The Federal Reserve of the United States was created in 1913 with a dual statutory mandate of maintaining price stability and fostering maximum employment. Currently, the Chair of the Federal Reserve is Janet Yellen, who serves as the institution’s fifteenth chairperson. Appointed by president Obama in 2014, Chair Yellen is serving a four-year term, which is renewable; however, this possibility seems politically unlikely. In the most recent meeting of the Federal Open Market Committee (FOMC), held on July 25 and 26, the Federal Reserve decided to maintain the funds interest rate that it had established during its previous meeting in June, at a range between 1.0% and 1.25%. This decision is a sign of moderate optimism and a continued positive performance by the national economy. During the month of July, the Dow Jones Industrial average has continued its record growth closing at more than 21.960 points on August 1. Similarly, unemployment in the United States has been falling during the summer months and economic activity has increased as well as household spending. Meanwhile, overall inflation remains below the 2.0% target rate, mainly because of the prevailing low energy sector prices due to increased oil and gas output as well as pipeline projects. In this regard, the Federal Reserve stated that it expects overall inflation to remain slightly below its 2.0% target through the next year. If the national economy continues on its course of sustained growth, it is expected that the Federal Reserve will raise the federal funds interest rate once again this year. The next meeting of the Federal Reserve’s FOMC is scheduled for September 19 and 20.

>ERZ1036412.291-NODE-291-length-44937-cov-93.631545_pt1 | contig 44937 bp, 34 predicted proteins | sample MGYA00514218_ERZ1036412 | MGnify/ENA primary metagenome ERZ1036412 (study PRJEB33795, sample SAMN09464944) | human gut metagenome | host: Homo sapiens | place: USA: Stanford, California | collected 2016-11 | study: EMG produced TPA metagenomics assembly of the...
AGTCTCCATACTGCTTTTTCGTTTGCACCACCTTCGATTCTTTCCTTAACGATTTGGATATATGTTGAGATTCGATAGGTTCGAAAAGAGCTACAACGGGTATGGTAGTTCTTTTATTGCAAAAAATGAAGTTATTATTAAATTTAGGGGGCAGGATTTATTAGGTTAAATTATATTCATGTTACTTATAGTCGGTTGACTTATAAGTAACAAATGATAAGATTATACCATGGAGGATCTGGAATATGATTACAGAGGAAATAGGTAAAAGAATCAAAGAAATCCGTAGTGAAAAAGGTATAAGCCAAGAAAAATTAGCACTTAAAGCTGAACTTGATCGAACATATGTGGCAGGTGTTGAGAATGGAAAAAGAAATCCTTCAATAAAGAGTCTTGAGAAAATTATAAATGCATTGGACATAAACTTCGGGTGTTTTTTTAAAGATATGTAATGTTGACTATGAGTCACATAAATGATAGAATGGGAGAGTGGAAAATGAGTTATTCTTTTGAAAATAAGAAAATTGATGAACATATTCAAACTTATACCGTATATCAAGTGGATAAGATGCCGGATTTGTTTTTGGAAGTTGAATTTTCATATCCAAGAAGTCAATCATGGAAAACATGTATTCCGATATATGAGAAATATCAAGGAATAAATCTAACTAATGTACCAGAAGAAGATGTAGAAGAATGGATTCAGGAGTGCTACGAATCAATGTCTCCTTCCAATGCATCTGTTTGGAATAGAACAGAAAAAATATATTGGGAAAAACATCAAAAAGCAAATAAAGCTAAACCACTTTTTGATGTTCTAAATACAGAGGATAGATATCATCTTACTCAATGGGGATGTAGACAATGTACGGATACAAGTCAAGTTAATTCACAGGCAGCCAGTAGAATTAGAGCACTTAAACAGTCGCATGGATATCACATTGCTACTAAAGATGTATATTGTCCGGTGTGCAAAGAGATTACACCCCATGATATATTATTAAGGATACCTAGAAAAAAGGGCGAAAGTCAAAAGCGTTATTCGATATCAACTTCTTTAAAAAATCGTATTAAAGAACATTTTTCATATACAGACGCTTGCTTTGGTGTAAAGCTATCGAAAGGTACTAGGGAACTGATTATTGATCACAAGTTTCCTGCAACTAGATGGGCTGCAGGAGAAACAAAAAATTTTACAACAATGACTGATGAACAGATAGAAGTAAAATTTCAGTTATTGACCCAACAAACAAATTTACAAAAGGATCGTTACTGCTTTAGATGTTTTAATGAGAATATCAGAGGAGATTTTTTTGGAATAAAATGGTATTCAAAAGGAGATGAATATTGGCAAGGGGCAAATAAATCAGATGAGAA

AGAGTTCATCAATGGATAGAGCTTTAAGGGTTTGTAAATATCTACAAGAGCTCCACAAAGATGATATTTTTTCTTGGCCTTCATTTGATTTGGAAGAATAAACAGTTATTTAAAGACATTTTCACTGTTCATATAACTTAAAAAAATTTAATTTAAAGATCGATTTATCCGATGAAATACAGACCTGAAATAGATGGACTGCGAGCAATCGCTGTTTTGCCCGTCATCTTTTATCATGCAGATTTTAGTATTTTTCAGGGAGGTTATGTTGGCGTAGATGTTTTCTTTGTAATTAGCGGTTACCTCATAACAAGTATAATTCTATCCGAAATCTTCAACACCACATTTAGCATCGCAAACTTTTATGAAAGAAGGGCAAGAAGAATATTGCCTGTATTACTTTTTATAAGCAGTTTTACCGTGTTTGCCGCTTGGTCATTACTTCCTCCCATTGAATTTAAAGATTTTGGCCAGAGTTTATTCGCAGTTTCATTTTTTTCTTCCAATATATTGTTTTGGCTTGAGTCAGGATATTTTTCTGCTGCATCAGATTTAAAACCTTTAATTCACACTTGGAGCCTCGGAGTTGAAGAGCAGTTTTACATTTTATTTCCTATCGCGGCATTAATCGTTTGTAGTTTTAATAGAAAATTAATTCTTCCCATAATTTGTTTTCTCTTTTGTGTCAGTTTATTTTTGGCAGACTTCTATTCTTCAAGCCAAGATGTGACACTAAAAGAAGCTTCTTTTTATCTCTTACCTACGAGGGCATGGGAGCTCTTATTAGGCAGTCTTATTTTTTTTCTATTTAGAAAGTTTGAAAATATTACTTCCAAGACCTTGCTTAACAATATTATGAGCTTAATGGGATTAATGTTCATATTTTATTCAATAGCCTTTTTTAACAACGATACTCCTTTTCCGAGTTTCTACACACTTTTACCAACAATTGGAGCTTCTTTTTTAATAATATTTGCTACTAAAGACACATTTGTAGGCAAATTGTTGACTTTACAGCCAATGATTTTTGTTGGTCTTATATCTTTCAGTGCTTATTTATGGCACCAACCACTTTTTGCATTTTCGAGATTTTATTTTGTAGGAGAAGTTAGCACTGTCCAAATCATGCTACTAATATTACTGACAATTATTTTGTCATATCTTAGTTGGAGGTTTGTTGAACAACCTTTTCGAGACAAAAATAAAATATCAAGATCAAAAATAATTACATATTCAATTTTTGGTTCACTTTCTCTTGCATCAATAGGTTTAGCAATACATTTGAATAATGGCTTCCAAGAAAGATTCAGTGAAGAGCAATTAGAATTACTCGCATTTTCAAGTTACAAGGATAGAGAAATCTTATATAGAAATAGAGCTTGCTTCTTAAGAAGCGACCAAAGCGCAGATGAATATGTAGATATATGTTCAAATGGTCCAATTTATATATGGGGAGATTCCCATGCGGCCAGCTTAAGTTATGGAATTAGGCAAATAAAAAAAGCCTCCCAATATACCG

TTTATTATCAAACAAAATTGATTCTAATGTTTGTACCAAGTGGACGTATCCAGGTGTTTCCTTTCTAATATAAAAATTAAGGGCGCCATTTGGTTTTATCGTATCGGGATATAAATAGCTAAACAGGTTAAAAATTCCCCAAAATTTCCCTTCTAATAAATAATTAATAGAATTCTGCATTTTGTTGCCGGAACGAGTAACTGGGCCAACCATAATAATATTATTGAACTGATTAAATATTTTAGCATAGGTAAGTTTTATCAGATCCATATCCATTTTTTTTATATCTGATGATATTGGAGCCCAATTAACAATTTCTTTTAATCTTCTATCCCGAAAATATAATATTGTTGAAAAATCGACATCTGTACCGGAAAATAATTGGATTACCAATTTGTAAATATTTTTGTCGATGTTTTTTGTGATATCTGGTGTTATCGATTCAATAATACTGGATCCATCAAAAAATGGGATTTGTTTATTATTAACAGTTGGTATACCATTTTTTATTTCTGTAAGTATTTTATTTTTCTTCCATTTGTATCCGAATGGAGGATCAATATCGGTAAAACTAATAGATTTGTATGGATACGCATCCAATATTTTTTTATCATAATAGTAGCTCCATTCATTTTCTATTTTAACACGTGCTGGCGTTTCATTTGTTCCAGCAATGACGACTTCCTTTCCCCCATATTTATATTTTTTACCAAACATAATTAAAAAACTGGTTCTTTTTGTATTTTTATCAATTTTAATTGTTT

Interest Rates in the United States and the Eurozone
In the case of the European Union, the European Central Bank (ECB) and its President are in charge of maintaining economic stability within the Eurozone, which is composed of 19 EU member states. The ECB was established in 1998 with headquarters in Frankfurt and its only stated objective is maintaining price stability by keeping yearly inflation under 2.0%. The third and current President of the ECB is the Italian Mario Draghi, who began his eight-year term in 2011. The most recent meeting of the ECB’s Governing council, which is composed of 25 members from all Eurozone member states, was held on July 20. During said meeting, it was decided that the Eurozone interest rate for main refinancing operations would be kept at 0.0%, while the interest for marginal lending facilities would be kept at 0.25%, and the rate for deposit facilities would be kept at -0.4%. These interest rates have not been modified since they were established in March 2016, hoping to jumpstart the economies of the Eurozone. Furthermore, these are the lowest rates that the ECB has ever set for the Eurozone in its almost two decades of existence. The highest interest rates ever held by the ECB and the Eurozone were of 4.75% for main refinancing operations set during the autumn of the year 2000.